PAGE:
Loophole could slash tax revenue by NIS 250 million a year

Establishment of companies up 40% due to tax dodgers
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High-earning employees taking advantage of a loophole could cost the state some NIS 250 million this fiscal year in tax revenue.

The dodge would be to open companies, in order to circumvent the abolished ceilings on national insurance and health tax payments.

Commissioner Tali Yaron-Eldar warned that companies used to sustain an existing employee-employer relationship, issuing just one invoice per month, will be seen as artificial. The transaction will not be recognized for tax purposes, she said.

On July 1 the government approved an austerity plan that, among other things, abolished a previously existing ceiling on national insurance and health insurance payments.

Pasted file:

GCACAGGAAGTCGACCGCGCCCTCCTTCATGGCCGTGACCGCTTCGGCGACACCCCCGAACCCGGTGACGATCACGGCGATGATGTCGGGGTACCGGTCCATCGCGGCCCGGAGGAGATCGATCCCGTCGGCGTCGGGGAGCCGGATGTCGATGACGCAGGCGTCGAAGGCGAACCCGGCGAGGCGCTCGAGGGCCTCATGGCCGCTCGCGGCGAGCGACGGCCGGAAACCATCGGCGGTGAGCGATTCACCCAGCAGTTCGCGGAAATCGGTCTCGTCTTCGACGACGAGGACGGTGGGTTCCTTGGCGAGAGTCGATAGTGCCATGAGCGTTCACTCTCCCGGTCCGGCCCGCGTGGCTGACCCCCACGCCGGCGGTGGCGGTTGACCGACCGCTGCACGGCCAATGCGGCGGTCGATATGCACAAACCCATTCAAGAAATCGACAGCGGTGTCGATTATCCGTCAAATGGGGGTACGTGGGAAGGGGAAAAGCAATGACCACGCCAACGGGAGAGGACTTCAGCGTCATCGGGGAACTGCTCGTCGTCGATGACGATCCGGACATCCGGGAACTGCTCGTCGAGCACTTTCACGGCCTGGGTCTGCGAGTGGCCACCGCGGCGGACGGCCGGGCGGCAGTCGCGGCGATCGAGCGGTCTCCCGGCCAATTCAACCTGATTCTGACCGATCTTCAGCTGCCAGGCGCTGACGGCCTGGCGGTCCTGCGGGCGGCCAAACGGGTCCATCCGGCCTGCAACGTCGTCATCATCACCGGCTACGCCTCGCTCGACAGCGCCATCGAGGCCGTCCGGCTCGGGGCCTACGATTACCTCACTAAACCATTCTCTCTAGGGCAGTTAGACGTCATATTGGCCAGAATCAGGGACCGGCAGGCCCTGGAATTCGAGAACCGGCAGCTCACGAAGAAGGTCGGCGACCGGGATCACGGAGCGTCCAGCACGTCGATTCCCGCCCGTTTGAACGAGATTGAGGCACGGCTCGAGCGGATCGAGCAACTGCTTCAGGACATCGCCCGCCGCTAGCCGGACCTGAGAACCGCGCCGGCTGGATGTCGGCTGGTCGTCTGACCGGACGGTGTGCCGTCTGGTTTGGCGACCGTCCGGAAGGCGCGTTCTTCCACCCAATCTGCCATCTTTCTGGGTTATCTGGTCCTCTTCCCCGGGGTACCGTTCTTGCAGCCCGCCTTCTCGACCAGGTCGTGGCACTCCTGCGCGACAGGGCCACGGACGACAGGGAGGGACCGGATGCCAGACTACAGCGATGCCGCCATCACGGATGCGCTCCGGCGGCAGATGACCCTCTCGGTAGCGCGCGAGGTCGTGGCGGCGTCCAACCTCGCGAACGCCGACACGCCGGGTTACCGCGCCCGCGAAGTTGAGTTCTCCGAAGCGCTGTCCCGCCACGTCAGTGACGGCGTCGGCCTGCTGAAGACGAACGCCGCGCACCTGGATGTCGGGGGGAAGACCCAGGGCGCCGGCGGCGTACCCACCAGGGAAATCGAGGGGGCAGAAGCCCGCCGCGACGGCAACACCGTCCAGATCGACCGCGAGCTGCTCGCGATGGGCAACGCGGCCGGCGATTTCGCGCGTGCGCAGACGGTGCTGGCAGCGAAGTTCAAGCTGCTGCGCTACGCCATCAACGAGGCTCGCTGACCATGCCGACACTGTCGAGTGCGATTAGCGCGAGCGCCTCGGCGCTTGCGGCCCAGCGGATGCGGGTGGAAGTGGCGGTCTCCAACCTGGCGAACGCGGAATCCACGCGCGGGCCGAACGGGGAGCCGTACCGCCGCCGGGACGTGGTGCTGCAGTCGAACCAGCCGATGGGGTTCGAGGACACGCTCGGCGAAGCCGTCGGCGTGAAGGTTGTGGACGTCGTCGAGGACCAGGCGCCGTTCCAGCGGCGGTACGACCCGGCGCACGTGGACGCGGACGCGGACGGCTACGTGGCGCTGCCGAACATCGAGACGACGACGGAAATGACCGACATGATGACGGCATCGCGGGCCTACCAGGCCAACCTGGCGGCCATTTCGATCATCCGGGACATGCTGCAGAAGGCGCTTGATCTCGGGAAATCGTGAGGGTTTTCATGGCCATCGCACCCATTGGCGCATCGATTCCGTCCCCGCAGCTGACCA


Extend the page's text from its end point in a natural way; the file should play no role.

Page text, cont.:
The company pays 36% tax on undistributed profits, while an individual's marginal tax after cancellation of the ceiling can reach 63%. The maximum tax rate on dividends to the company owner is 52%.

The Companies Registrar reported a 40% increase in new registrations from May to June, thought to stem from high-wage earners establishing shell companies to collect their salaries.

Accountants are divided on the validity of Yaron-Eldar's position. Yaron-Eldar emphasized that if a self-employed person prefers to operate through a limited company, this is a natural and uncontested move.

However, if an employee preserves the employee-employer relationship but converts his pay slip into an invoice, income tax considers this a fictitious transaction.